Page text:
The Commission put forward its first proposals in the early 1980's on different forms of atypical work relationships, including part-time and fixed-term work as well as the supply of workers by temporary employment agencies. These proposals resulted in one Directive on safety and health issues for temporary workers and fixed term workers, adopted by the Council in 1991 (OJ C 224 of 8.9.91). There was however little progress on the other issues until December 1994, when the Council confirmed that adoption of the Commission proposals could not be expected in the near future. Commissioner Flynn expressed his deep regret at the failure of the Employment and Social Affairs Council to make substantive progress on these important proposals.

In its Medium Term Social Action Programme for 1995-97, the Commission made it clear that it would launch consultations with the social partners, using the procedure laid down in the Agreement on Social Policy annexed via the Social Protocol to the EC Treaty, in order to determine what further action should be taken.

The Agreement on Social Policy provides for two stages of consultations with the social partners at EU-level. The first stage involves the social partners considering the possible direction of Community action on a special issue. The second stage is triggered by the Commission deciding whether it considers action at Community level appropriate and, if so, consulting the social partners on the possible content of a proposal. It is then up to the social partners, within a six-week period, to deliver an opinion or Recommendation to the Commission, or alternatively to inform the Commission of their wish to embark on a process of negotiations. This negotiation process can take up to nine months and can, if necessary, be extended.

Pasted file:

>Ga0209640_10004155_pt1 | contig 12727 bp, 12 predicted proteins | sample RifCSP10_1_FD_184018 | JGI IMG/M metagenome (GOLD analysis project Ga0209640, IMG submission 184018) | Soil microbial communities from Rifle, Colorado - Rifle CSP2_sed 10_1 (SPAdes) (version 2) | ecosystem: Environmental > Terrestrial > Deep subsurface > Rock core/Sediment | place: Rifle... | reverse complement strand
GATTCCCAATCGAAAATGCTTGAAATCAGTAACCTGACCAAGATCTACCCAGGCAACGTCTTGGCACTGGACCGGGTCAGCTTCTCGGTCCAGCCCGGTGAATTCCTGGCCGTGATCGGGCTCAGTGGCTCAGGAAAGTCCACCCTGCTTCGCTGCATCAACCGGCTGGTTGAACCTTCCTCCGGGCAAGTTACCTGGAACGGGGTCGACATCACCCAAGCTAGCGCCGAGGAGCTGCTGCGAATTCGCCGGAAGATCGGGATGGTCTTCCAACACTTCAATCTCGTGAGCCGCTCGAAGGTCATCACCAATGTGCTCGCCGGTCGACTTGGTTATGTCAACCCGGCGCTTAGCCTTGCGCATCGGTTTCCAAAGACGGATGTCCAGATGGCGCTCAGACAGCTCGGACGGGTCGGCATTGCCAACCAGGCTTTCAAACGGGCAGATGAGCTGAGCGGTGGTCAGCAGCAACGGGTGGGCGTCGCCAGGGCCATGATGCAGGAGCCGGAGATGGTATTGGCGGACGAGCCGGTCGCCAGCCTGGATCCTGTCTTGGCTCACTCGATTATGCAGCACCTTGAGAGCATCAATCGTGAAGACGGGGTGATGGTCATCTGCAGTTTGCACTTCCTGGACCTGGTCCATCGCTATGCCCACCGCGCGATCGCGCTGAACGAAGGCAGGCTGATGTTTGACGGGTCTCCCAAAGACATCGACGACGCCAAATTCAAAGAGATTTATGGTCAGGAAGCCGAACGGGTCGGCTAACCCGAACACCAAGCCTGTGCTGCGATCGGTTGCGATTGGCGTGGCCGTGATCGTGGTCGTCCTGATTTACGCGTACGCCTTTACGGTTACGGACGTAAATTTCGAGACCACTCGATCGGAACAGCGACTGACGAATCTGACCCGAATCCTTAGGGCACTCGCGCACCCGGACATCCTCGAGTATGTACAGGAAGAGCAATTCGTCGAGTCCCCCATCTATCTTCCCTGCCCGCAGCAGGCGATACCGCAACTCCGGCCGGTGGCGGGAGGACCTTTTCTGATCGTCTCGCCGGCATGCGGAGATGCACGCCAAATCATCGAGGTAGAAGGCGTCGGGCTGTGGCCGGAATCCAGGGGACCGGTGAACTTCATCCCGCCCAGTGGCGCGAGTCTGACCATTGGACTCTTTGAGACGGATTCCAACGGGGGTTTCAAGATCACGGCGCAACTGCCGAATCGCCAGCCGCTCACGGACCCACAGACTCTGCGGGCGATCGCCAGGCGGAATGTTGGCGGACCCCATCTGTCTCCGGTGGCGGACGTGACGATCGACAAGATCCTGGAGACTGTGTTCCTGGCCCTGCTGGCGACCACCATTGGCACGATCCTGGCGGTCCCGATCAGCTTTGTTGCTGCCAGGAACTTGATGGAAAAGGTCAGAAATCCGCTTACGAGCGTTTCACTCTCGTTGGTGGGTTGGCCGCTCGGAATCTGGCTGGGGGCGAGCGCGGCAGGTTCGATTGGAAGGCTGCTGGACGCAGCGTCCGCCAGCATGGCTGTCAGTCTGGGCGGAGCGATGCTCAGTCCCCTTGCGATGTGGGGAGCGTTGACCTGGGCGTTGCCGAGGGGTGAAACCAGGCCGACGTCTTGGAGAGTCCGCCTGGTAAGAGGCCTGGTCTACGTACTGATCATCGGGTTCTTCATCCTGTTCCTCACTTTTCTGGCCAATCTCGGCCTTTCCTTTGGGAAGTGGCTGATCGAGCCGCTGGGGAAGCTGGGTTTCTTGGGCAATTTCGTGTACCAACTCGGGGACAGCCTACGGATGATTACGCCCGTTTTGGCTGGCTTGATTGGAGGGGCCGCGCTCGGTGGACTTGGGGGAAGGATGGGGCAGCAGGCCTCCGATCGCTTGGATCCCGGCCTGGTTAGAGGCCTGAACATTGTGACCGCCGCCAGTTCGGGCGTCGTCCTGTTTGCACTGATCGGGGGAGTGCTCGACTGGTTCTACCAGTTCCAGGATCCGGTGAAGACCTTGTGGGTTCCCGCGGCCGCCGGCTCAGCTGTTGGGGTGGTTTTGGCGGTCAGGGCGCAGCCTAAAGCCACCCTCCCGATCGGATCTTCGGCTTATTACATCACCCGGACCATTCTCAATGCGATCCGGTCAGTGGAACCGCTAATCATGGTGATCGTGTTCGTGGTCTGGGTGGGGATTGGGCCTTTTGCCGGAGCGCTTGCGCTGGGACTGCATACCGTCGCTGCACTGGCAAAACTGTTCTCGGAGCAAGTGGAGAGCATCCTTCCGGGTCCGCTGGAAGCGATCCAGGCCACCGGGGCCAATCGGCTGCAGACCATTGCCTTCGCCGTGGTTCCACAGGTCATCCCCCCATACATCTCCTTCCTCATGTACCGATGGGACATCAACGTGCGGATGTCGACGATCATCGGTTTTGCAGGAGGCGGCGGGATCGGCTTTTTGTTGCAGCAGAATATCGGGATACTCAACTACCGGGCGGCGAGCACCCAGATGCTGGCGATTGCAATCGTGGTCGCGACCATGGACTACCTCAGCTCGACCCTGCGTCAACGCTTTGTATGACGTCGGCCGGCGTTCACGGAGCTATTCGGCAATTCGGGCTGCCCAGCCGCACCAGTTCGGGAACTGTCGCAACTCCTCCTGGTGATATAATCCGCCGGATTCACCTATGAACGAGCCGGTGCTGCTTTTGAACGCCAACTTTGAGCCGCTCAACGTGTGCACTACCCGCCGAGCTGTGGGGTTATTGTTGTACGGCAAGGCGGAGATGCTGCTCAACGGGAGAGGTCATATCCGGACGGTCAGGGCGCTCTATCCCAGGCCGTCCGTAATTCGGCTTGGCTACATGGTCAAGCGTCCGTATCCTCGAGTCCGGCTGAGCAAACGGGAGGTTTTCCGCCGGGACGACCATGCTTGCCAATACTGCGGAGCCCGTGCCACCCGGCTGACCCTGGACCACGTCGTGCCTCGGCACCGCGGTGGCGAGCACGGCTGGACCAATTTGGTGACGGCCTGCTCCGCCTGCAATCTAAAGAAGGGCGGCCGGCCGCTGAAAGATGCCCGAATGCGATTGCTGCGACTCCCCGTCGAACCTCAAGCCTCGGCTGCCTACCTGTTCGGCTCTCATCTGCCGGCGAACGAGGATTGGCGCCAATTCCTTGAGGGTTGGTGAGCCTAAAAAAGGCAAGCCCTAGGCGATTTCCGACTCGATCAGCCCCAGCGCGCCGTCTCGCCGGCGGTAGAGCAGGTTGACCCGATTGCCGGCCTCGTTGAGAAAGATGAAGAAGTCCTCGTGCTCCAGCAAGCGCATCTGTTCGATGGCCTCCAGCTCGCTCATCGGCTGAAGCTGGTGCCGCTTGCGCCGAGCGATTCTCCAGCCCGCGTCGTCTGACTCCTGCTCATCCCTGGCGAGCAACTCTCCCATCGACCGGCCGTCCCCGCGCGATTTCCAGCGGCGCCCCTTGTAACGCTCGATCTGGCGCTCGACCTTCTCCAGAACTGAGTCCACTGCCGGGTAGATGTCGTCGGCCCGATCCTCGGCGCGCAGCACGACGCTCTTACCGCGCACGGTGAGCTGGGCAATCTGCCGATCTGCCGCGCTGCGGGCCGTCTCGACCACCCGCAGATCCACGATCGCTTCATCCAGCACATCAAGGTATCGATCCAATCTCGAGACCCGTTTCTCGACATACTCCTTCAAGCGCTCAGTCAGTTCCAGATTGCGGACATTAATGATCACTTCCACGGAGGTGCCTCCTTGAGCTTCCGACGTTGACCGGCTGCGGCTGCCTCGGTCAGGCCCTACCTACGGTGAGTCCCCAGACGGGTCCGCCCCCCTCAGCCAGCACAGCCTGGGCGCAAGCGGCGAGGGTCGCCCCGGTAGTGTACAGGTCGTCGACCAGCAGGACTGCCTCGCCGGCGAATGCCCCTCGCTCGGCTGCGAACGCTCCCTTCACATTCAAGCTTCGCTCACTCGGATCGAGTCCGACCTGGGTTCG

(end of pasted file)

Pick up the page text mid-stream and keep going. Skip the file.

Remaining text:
At the end of 1995, the Commission decided to launch a first stage consultation of the social partners at EU level on the issue of flexibility in working time and security for workers. The consultation covered a number of forms of atypical work, including part-time, fixed-term and work supplied via employment agencies. The replies from the social partners showed widespread support for the basic guiding principle that employees in new types of flexible work should not be discriminated against and that they should receive treatment which is comparable to that given to comparable permanent full-time employees.

Subsequently, the Commission launched a second stage consultation in April 1996. The proposed approach tried to strike a balance between:

  • the promotion of new flexible working patterns to enhance the adaptability oft he labour market, and,

  • establishing common binding EU rules to ensure respect for the basic principles of equal treatment for all employees in the new types of flexible work.

In July 1996 the social partners (UNICE, CEEP and the ETUC) began negotiations on part-time work. They signed an agreement on this issue in June 1997. The agreement was welcomed in all circles, including by the European Council. As requested by the signatories, the Commission presented the agreement to the Council as a proposal for a Directive, which was adopted under Article 4 of the Agreement on Social Policy in December 1997.